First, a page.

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The Jokes Over

The Joke’s Over, You Can Come Back Now: How This Widow Plowed Through Grief and Survived

Laurie Burrows Grad and Peter Grad were together for forty-seven amazing years. The two were inseparable, spending every moment they could together. Then, on vacation in Vail, Colorado, Peter announced he couldn’t breathe. Minutes later he was gone, and Laurie’s world crashed around her.

In the aftermath of Peter’s death, Laurie discovered she hadn’t just lost a beloved husband—she’d also lost her social status. People simply didn’t know what to do or say about her newfound widowhood.

This is the story of how Laurie recovered from heart-wrenching grief, but it’s more than that. It’s also a manual for grieving widows: a forthright guide to dealing with life alone after years of togetherness.

Many widows want to move forward but lack the knowledge they need to do so. Laurie provides that information, and she offers a bit of realism too. With raw honesty and humor, Laurie tackles such issues as sleeping alone, cooking for one, and dealing with financial matters.

Grief need not be a forbidden topic, nor does the loss of a spouse have to bring your enjoyment of life to an end. Trust Laurie—you can handle this!

author-laurie-burrows-grad

Author Laurie Burrows Grad is a grief blogger, cookbook author, television chef, food journalist, and activist/fundraiser.  She continues to be an active food writer and is currently the Editor-in-Chief for one of the top food sites on the web, www.epicurus.com, where she contributes regular features on travel and food.  On August 1, 2015, Laurie’s husband Peter died suddenly.  Overwhelmed by the loss of her husband she began blogging about grief on the Huffington Post Huffington Post Blog. Laurie’s many blogs have helped her deal with her pain and have also helped others, who have responded positively to her honest and raw emotions.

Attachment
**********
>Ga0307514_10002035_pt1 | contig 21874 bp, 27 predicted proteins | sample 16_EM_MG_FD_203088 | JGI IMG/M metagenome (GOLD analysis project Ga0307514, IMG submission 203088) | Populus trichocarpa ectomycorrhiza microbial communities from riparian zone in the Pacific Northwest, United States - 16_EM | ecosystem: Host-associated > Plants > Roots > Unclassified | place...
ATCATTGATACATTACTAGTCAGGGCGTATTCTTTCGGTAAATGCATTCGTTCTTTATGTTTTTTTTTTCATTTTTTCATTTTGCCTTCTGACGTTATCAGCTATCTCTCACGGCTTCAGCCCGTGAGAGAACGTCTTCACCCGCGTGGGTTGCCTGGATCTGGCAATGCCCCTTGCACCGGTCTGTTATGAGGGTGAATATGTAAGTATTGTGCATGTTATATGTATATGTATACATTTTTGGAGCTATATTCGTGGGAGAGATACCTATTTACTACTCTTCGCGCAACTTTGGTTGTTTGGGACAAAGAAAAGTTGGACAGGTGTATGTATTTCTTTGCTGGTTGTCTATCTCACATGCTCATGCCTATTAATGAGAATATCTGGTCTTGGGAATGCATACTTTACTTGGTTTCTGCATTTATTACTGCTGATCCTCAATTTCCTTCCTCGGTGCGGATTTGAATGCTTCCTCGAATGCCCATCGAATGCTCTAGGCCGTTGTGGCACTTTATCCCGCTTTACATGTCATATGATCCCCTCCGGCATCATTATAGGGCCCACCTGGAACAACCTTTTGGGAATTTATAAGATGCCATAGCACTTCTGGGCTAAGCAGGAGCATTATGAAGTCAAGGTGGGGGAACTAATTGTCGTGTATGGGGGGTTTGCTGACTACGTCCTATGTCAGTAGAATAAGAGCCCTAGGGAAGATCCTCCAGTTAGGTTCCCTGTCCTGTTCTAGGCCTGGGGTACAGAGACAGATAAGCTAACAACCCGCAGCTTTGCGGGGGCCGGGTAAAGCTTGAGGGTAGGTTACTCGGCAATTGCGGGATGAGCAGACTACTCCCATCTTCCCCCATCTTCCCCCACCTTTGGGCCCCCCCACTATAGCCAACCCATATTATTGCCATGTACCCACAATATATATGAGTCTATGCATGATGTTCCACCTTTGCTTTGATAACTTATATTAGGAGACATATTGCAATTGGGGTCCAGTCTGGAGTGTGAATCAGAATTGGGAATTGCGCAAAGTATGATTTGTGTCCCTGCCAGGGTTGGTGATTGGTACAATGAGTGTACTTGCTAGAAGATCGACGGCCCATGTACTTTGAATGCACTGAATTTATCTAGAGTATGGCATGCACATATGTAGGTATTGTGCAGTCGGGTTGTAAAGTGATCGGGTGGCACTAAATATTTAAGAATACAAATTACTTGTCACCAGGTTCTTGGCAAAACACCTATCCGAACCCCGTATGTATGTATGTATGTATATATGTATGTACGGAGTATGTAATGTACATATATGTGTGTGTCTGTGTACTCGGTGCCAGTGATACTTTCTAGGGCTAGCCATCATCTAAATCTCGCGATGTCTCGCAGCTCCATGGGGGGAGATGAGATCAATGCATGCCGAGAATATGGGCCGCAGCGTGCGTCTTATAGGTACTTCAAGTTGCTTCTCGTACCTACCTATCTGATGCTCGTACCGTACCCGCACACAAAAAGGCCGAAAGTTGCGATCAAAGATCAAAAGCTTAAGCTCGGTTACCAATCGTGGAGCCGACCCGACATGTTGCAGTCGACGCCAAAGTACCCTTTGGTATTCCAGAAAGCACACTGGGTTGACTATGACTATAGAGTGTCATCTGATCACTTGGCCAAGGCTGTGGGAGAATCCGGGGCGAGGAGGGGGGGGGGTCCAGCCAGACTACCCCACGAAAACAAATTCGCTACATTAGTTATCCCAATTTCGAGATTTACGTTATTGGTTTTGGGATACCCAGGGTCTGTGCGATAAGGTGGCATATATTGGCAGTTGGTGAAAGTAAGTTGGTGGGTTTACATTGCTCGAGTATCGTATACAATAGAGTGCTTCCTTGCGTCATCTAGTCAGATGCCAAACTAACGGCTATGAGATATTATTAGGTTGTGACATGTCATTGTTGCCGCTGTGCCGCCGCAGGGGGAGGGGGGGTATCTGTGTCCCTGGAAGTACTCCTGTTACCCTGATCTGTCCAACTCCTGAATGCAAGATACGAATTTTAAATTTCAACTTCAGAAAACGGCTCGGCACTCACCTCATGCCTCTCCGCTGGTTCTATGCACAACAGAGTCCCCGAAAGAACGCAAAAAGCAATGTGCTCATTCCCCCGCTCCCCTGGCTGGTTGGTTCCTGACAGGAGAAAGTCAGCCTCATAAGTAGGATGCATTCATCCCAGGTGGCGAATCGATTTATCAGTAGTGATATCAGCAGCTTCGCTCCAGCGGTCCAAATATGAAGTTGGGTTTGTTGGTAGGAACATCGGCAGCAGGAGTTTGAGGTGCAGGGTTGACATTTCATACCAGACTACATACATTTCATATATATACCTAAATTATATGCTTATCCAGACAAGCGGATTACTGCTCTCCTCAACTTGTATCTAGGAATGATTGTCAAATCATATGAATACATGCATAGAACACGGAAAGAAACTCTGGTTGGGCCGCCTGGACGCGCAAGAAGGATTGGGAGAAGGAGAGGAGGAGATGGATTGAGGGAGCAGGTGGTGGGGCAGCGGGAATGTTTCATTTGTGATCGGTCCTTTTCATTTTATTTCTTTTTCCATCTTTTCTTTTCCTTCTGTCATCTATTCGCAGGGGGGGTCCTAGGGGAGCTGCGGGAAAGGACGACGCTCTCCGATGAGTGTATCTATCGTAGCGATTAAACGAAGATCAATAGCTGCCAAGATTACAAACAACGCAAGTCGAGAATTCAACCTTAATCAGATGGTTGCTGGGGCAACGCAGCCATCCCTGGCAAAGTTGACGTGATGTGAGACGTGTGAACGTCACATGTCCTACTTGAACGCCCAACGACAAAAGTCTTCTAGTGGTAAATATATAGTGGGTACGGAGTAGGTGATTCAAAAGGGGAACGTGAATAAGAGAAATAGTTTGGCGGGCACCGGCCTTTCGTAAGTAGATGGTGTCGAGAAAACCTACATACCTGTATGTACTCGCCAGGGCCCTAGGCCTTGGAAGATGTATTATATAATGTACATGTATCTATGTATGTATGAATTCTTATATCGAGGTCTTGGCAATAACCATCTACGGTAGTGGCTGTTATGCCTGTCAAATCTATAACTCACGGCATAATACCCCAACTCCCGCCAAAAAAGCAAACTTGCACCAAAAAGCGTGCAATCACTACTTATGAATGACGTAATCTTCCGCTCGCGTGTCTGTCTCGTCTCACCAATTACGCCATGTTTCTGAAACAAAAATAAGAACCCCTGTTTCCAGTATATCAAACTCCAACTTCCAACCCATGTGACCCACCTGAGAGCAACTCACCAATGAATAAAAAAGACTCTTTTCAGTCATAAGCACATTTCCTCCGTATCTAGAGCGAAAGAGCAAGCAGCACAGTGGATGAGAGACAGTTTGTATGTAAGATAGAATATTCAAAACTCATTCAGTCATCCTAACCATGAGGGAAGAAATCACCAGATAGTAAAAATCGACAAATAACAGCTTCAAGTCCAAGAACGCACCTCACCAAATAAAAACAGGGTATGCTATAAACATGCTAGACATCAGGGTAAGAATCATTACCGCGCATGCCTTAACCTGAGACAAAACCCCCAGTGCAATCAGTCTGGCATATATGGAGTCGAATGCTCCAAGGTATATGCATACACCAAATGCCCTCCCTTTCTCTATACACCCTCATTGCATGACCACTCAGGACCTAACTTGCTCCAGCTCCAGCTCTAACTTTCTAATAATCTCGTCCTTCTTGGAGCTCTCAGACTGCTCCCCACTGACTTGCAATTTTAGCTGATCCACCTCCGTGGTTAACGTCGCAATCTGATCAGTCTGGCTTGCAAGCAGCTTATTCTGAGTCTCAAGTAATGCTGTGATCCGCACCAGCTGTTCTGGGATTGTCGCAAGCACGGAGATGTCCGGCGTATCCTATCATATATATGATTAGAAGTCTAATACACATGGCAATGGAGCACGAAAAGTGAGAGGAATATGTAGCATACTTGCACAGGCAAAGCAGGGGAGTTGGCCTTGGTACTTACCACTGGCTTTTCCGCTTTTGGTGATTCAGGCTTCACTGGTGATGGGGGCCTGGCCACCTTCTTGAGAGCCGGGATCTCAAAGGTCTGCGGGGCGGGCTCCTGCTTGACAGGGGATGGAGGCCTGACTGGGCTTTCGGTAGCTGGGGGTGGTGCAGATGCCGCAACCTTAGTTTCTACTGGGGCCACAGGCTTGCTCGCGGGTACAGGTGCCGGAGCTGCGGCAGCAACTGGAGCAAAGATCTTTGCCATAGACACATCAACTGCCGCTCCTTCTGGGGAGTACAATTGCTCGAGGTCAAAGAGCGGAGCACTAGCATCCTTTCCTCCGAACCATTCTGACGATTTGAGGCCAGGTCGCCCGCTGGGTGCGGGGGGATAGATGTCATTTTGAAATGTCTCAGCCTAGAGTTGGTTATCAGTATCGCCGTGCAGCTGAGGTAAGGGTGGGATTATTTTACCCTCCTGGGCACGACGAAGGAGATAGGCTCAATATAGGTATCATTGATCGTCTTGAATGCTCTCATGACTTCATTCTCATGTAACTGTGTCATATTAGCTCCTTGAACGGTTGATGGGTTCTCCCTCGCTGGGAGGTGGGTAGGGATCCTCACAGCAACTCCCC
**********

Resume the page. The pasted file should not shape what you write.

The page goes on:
Twenty-four years ago, she created an annual, star-studded fundraising dinner, A Night at Sardi’s, and has been the event’s chairperson ever since, along with her husband Peter Grad, raising over 30 million dollars. Sardis Website

This site will chronicle Laurie’s journey through grief as well as inform you of other useful lifestyle and cooking tips that are part of her work. 

Recent Blog Posts

HOPE IN GRIEF

After my husband Peter died over three years ago, living seemed insurmountable.  I could barely rise from my bed each day and function, with the heavy weight of the loss intensely crushing my spirit.  I wanted to be a child again and curl up in a ball, sucking my thumb for comfort, without any responsibilities […]

YOU CAN’T GO HOME AGAIN

Thomas Wolfe’s book, You Can’t Go Home Again, is something I see clearly with my recent move.  I downsized from a house to a condo and am adrift in finding my new home.   Physically I am wandering around this sunny place, but mentally I am looking to go home to the dwelling I shared with […]

I MISS HIS TOUCH

Maybe it is the fact that I have recently moved from the home Peter and I lived in for so many years, or the awareness of my own vulnerability, but I am experiencing more feelings of loss than usual.  I know that dealing with house deeds, movers, and finances can elicit high levels of anxiety. […]

A FAMILY WEDDING ALONE

When my adored, amazing niece Ellie got engaged this year I was overjoyed.  Peter had known her fantastic boyfriend Simon, who is a kind and handsome dude, and picture perfect for my niece.  They are yin and yang to each other, and I reveled in the fact that they too would have an epic love […]

SHOULD I STAY OR SHOULD I GO?

It has been over three years since Peter died, and I have learned to be OK while rambling around in my big house.  I sleep on one side of the bed and since I don’t thrash around at night, bed-making is a cinch, particularly when I toss the duvet right on top of any wrinkles […]

NO MAN IS AN ISLAND

“No man is an island entire of itself; every man is a piece of the continent, a part of the main; if a clod be washed away by the sea, Europe is the less, as well as if a promontory were, as well as any manner of thy friends or of thine own were; any […]